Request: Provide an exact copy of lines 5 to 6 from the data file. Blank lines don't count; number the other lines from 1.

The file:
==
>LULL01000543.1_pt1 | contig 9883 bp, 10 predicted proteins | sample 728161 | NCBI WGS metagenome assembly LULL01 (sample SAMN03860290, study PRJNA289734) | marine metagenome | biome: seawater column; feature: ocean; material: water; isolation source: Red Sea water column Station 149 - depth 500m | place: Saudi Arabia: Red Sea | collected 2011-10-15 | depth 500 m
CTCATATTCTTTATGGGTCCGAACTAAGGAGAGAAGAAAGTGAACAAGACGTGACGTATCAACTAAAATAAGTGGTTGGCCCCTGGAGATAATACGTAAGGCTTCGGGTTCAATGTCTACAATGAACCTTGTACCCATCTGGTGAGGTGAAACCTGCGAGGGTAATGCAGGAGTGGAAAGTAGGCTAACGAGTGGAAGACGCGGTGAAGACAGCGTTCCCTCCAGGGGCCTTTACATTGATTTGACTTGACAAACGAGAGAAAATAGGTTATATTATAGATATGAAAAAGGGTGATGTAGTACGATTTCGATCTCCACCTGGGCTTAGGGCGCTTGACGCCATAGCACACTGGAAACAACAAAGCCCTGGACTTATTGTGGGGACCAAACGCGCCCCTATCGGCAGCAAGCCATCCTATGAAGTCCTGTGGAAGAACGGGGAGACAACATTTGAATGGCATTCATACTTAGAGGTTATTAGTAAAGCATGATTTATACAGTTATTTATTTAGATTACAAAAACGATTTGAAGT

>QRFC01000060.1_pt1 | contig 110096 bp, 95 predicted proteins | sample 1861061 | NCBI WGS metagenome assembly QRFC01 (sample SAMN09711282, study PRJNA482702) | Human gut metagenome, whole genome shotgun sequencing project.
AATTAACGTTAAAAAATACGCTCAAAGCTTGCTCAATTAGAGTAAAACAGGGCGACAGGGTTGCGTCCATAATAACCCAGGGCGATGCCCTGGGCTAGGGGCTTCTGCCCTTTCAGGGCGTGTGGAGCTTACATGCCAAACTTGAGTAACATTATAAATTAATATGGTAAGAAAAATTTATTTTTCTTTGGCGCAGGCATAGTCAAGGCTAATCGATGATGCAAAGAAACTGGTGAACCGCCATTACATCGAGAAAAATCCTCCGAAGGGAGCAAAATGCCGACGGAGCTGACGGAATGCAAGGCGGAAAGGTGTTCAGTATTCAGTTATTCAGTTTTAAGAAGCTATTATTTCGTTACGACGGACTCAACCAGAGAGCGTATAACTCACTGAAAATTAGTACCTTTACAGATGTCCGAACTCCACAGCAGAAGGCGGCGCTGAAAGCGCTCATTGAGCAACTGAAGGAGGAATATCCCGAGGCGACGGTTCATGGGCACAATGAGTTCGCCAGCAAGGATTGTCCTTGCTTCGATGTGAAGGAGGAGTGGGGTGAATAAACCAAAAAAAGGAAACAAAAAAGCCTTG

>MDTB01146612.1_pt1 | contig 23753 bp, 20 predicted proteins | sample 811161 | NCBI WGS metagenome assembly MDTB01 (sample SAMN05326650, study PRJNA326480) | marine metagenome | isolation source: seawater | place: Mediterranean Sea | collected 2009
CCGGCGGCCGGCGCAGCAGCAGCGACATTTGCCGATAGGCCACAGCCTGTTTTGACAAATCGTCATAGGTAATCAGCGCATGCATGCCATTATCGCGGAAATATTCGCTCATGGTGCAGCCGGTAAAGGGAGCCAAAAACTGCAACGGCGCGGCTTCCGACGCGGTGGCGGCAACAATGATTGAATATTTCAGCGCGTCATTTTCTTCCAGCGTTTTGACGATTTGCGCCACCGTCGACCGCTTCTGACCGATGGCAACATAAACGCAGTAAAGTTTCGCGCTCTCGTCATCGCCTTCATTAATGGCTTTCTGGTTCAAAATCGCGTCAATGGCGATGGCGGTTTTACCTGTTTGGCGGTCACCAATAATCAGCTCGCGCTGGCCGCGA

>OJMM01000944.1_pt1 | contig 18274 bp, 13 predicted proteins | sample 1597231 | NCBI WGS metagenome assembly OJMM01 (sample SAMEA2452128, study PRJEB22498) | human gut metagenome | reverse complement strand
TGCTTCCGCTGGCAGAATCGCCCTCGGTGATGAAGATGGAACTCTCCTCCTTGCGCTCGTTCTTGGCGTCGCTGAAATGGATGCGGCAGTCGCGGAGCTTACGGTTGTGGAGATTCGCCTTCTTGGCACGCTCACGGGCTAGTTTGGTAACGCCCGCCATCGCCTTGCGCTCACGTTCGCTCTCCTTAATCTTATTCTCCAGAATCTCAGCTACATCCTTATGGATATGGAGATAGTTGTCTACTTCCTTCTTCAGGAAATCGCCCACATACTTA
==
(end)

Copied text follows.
>MDTB01146612.1_pt1 | contig 23753 bp, 20 predicted proteins | sample 811161 | NCBI WGS metagenome assembly MDTB01 (sample SAMN05326650, study PRJNA326480) | marine metagenome | isolation source: seawater | place: Mediterranean Sea | collected 2009
CCGGCGGCCGGCGCAGCAGCAGCGACATTTGCCGATAGGCCACAGCCTGTTTTGACAAATCGTCATAGGTAATCAGCGCATGCATGCCATTATCGCGGAAATATTCGCTCATGGTGCAGCCGGTAAAGGGAGCCAAAAACTGCAACGGCGCGGCTTCCGACGCGGTGGCGGCAACAATGATTGAATATTTCAGCGCGTCATTTTCTTCCAGCGTTTTGACGATTTGCGCCACCGTCGACCGCTTCTGACCGATGGCAACATAAACGCAGTAAAGTTTCGCGCTCTCGTCATCGCCTTCATTAATGGCTTTCTGGTTCAAAATCGCGTCAATGGCGATGGCGGTTTTACCTGTTTGGCGGTCACCAATAATCAGCTCGCGCTGGCCGCGA